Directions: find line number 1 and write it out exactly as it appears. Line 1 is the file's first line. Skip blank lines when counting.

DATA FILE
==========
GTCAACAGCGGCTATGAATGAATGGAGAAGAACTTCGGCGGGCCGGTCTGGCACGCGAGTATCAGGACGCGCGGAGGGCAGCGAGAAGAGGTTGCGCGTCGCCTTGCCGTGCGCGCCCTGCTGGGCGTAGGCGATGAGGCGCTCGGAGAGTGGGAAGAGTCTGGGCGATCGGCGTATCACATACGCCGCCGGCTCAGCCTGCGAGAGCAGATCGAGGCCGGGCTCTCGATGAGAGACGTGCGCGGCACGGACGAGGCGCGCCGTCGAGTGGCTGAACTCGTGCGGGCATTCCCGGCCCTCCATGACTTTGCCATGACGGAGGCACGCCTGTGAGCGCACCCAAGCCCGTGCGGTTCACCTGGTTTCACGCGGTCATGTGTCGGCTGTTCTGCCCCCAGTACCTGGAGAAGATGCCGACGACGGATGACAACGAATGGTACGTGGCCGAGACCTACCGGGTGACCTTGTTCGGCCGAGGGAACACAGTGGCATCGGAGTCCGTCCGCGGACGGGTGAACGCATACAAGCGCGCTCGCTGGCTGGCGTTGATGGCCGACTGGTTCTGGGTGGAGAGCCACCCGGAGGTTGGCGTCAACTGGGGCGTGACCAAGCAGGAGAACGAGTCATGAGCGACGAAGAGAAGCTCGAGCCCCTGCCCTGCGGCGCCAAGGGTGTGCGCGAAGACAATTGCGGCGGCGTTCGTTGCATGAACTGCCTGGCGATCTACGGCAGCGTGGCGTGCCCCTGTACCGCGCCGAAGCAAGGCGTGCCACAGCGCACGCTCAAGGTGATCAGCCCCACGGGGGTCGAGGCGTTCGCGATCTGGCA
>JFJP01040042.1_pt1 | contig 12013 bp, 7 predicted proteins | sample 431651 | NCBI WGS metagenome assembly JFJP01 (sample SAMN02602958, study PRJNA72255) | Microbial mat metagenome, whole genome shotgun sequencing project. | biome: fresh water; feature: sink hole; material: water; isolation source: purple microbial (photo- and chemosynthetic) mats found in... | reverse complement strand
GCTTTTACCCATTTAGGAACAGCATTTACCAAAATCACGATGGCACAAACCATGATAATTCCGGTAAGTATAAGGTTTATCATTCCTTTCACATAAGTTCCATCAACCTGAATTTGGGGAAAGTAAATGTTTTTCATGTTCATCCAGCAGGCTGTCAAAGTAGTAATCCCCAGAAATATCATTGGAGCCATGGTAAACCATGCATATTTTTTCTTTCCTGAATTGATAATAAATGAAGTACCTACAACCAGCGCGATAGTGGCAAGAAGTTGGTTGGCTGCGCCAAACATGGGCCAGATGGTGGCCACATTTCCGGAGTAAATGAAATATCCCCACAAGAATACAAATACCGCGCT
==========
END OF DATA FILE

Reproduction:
GTCAACAGCGGCTATGAATGAATGGAGAAGAACTTCGGCGGGCCGGTCTGGCACGCGAGTATCAGGACGCGCGGAGGGCAGCGAGAAGAGGTTGCGCGTCGCCTTGCCGTGCGCGCCCTGCTGGGCGTAGGCGATGAGGCGCTCGGAGAGTGGGAAGAGTCTGGGCGATCGGCGTATCACATACGCCGCCGGCTCAGCCTGCGAGAGCAGATCGAGGCCGGGCTCTCGATGAGAGACGTGCGCGGCACGGACGAGGCGCGCCGTCGAGTGGCTGAACTCGTGCGGGCATTCCCGGCCCTCCATGACTTTGCCATGACGGAGGCACGCCTGTGAGCGCACCCAAGCCCGTGCGGTTCACCTGGTTTCACGCGGTCATGTGTCGGCTGTTCTGCCCCCAGTACCTGGAGAAGATGCCGACGACGGATGACAACGAATGGTACGTGGCCGAGACCTACCGGGTGACCTTGTTCGGCCGAGGGAACACAGTGGCATCGGAGTCCGTCCGCGGACGGGTGAACGCATACAAGCGCGCTCGCTGGCTGGCGTTGATGGCCGACTGGTTCTGGGTGGAGAGCCACCCGGAGGTTGGCGTCAACTGGGGCGTGACCAAGCAGGAGAACGAGTCATGAGCGACGAAGAGAAGCTCGAGCCCCTGCCCTGCGGCGCCAAGGGTGTGCGCGAAGACAATTGCGGCGGCGTTCGTTGCATGAACTGCCTGGCGATCTACGGCAGCGTGGCGTGCCCCTGTACCGCGCCGAAGCAAGGCGTGCCACAGCGCACGCTCAAGGTGATCAGCCCCACGGGGGTCGAGGCGTTCGCGATCTGGCA